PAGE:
Following the discovery that two Miramonte Elementary School teachers, Mark Berndt and Martin Springer, allegedly engaged in lewd activity with students, Los Angeles Unified School District made the brave decision to replace all teachers and staff, with everyone being re-assigned. Predictably, there have been protests and criticism. The basic argument: it is excessive and unfair. The good teachers, whoever they were, weren’t at fault.
Yes, they were; at least, they were responsible, and share accountability for a culture they were part of. The school district’s decision correctly assumes that when two members of a relatively small teaching staff abuse young children over a long period, something is rotten at the school beyond those teachers. Oversight is lax, administrators are looking the other way, teachers are protecting colleagues or refusing to acknowledge the implications of what they see or hear. There is a substantial chance that the Miramonte Elementary School didn’t just have some proverbial bad apples, but that it had created a culture that encouraged apples to go bad. There can be no certainty that Berndt and Springer were the only abusers on the staff, and the safety of children is at stake. Clear out the school, and wipe out the culture; have new personnel from top to bottom. It is easier to start over with a rotten culture than to try to fix it: this was God’s attitude in the Old Testament, and He had a point. The difference is that He killed off corrupt cultures with floods and fire, or just made them wander in the desert for generations. Luckily, this isn’t Congress, Wall Street, Hollywood, or Rupert Murdoch’s empire. You can start all over with a school.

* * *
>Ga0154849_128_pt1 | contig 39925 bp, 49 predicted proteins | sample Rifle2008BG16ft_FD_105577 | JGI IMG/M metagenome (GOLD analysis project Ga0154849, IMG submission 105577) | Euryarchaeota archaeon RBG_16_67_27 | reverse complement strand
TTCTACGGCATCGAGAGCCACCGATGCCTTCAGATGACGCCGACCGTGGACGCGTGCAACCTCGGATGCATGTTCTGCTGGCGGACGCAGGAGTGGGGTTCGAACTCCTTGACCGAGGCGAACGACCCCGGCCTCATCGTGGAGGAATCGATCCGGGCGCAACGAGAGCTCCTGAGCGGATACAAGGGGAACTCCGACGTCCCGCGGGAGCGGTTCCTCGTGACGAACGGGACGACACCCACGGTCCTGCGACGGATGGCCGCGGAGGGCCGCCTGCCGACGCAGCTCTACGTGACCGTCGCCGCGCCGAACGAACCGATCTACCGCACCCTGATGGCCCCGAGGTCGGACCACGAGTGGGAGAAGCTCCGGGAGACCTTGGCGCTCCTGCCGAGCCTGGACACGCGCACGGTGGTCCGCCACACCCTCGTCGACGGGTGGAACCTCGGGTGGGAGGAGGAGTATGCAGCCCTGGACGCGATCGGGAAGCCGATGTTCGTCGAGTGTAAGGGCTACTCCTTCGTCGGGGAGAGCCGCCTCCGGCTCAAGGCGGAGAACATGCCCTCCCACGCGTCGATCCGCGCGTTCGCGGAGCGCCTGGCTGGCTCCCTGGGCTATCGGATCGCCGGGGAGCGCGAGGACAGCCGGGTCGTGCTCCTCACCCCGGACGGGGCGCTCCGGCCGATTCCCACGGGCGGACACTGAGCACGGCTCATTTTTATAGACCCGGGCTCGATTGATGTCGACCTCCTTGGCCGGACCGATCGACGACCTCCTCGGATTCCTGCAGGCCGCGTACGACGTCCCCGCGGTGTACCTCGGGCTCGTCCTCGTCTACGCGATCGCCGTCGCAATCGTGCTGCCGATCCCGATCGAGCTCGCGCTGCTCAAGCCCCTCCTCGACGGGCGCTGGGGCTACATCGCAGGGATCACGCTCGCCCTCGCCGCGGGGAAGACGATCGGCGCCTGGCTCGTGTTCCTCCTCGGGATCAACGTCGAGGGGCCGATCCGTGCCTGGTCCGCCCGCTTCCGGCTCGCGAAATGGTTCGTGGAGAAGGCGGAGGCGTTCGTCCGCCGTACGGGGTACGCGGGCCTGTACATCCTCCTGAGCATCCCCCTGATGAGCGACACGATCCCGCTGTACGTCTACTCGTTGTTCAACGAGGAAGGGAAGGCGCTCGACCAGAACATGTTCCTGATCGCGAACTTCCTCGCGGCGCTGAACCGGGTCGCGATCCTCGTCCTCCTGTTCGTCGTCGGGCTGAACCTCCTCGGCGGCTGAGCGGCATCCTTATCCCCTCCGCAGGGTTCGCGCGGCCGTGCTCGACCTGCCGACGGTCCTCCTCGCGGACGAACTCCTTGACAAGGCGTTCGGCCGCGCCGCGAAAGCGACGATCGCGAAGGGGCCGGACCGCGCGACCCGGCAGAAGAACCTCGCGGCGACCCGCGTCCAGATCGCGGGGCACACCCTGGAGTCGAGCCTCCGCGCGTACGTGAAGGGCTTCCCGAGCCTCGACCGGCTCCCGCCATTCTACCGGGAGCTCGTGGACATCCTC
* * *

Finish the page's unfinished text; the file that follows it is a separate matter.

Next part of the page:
I am assuming that the clean sweep includes administrators, and every one of those teachers and staff who have been transferred have to be watched closely. Cultures can be corrupted by single individuals if they are charming, persuasive and clever: we don’t know whether the Typhoid Mary of this situation has just been sent to a new place to infect. The district must investigate everyone involved thoroughly and also review its own procedures, for this nest of corruption was built under its faulty eye.
The Old Testament treatment is an oldie but a goodie when it comes to fixing broken cultures, and it should be used more often. There have been other examples–disgraced accounting firm Arthur Andersen is one of them. When an organization or institution persistently generates outrageously unethical conduct, starting all over from scratch can be the best approach. And the staff members thus displaced should read about Moses, Noah, Lot and the rest and feel fortunate rather than mistreated, for it could be a lot worse. God could get involved, and it wouldn’t be pretty.